If so, good luck to all the sellers of Rube Goldberg machines out there. Like sellers of horse-drawn buggies at the turn of the last century, they’ll need it.
P.S. Superfluous Rube Goldberg MachinesWhile the Obama Administration is considering how much bailout money to give GM and Chrysler, it might read the latest Consumer Reports. In a two-page article [subscription required] entitled “Who Makes the Best Cars?”, CR gives the world’s leading manufacturers report cards. It bases its grades on the average test score of each manufacturer’s tested cars, its extensive customer surveys of reliability, and the percentage of each maker’s tested vehicles that CR recommends.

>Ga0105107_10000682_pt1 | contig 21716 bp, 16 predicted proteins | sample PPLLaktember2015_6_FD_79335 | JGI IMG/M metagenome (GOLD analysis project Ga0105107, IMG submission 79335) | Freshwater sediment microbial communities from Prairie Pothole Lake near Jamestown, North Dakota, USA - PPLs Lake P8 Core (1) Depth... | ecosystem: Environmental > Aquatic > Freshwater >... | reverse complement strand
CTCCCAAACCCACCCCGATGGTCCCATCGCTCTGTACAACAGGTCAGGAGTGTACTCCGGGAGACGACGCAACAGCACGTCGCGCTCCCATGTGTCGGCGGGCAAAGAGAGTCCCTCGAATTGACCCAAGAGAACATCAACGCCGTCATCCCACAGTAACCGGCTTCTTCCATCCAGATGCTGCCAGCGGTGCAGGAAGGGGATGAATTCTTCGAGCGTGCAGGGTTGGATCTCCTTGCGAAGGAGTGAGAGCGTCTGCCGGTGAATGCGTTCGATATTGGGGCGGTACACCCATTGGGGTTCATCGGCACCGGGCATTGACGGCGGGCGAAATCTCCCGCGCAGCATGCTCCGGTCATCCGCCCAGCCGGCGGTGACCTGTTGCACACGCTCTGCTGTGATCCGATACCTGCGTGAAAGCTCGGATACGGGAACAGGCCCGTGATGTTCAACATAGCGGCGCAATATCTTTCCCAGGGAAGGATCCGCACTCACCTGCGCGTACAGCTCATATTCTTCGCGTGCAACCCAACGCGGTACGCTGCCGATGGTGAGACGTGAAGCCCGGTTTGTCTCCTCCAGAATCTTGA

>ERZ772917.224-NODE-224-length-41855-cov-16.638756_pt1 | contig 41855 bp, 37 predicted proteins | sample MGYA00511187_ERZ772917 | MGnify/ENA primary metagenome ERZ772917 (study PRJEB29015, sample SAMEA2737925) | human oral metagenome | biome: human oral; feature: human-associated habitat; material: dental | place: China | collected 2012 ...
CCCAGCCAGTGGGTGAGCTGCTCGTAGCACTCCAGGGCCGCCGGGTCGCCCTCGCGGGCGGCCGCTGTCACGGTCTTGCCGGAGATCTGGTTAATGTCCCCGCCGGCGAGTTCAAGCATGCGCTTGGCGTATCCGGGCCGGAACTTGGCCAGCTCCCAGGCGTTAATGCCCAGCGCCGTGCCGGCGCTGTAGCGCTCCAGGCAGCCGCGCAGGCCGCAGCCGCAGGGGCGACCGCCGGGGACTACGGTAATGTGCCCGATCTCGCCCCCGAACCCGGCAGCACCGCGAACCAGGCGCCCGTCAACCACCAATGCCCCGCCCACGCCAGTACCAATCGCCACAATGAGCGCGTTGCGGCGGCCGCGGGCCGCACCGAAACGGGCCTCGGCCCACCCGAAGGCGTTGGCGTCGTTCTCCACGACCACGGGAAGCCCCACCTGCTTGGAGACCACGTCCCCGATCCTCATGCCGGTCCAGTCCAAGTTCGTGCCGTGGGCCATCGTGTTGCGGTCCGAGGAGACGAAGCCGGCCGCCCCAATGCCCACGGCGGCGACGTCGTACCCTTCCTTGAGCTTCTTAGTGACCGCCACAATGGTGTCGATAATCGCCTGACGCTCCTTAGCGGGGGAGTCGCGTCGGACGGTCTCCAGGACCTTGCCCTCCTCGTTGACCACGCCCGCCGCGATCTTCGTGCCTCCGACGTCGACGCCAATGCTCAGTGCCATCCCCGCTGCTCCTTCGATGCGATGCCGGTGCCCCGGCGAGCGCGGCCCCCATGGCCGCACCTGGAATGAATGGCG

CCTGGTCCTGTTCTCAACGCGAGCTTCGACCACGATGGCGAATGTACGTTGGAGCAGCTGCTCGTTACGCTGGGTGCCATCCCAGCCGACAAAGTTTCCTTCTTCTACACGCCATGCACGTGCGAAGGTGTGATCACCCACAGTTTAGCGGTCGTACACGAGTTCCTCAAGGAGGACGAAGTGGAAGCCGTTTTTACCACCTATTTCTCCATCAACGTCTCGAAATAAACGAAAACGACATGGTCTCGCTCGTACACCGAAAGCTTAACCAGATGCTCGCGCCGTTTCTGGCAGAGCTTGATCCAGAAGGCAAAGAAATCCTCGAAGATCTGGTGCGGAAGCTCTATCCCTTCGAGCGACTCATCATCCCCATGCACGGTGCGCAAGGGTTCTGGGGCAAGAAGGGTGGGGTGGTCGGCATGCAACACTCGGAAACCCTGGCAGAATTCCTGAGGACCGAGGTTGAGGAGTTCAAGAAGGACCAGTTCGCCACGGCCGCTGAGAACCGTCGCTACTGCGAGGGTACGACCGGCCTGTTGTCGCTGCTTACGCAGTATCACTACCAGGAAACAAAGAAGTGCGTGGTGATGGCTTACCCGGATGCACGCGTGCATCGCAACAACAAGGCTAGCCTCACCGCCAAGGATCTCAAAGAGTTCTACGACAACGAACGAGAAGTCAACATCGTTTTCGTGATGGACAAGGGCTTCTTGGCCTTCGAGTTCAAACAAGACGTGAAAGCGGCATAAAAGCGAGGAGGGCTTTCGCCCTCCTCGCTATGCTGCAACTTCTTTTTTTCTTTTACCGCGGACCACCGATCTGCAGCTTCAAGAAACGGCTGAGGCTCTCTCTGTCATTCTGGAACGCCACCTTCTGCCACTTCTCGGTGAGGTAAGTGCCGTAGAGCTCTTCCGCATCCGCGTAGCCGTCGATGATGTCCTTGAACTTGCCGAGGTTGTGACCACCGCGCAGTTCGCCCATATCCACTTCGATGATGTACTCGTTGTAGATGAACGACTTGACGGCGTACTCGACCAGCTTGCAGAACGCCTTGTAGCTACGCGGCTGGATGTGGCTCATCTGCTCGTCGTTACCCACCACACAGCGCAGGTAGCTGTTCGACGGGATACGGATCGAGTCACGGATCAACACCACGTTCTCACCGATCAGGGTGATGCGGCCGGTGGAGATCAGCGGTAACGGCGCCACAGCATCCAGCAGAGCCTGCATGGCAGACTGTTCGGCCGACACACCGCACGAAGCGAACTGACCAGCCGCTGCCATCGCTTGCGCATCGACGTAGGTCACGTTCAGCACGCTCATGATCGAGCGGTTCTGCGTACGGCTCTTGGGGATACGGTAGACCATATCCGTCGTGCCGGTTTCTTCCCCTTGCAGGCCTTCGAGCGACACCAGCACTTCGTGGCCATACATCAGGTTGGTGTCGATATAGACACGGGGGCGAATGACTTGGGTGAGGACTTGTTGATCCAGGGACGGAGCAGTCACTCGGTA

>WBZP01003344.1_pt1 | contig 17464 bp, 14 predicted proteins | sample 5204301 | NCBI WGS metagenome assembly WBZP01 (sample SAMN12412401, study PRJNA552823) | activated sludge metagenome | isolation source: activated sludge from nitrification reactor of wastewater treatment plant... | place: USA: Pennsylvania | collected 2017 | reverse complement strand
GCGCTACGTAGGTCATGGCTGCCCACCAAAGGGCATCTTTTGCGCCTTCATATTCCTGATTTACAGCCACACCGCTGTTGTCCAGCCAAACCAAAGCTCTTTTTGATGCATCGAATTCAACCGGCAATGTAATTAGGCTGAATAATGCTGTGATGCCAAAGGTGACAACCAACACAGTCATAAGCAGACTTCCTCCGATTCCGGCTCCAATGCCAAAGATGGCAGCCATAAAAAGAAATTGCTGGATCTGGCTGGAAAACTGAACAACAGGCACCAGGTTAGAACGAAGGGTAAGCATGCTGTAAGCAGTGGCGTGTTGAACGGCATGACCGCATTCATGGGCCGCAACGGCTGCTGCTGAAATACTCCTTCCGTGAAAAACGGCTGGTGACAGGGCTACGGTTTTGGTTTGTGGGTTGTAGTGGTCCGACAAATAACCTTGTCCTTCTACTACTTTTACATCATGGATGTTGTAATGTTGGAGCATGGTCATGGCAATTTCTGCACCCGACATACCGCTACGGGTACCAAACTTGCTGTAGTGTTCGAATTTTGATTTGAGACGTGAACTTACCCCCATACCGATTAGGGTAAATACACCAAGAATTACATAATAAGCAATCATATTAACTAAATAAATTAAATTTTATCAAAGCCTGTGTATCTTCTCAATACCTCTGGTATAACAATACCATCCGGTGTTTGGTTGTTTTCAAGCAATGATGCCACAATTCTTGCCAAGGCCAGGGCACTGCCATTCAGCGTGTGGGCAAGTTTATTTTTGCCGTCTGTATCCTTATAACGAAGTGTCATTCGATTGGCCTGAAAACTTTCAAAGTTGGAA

Out of fifteen manufacturers listed, GM and Chrysler came in dead last, in that order. The percentage of tested vehicles that CR recommends was even more revealing, as shown in the following table:
|Consumer Reports’ Percent of Tested Vehicles Recommended|
The overall scores were similiar, with the leading Japanese makers in the mid-to-high seventies and GM and Chrysler weighing in at 57 and 48, respectively. (Ford came in fourth from last, with only motorcycle-maker Suzuki, which started making cars as a sideline, intervening.)
In an auto industry about to be creatively destroyed by new electric technology and environmental necessity, how much sense does it make to invest taxpayer money in cars that are not only Rube Goldberg machines, but the worst Rube Goldberg machines in the field? Electric cars will still need parts like tail lights, bumpers, mirrors and frames, so maybe the bailout effort should focus on parts makers, rather than makers of the very worst cars.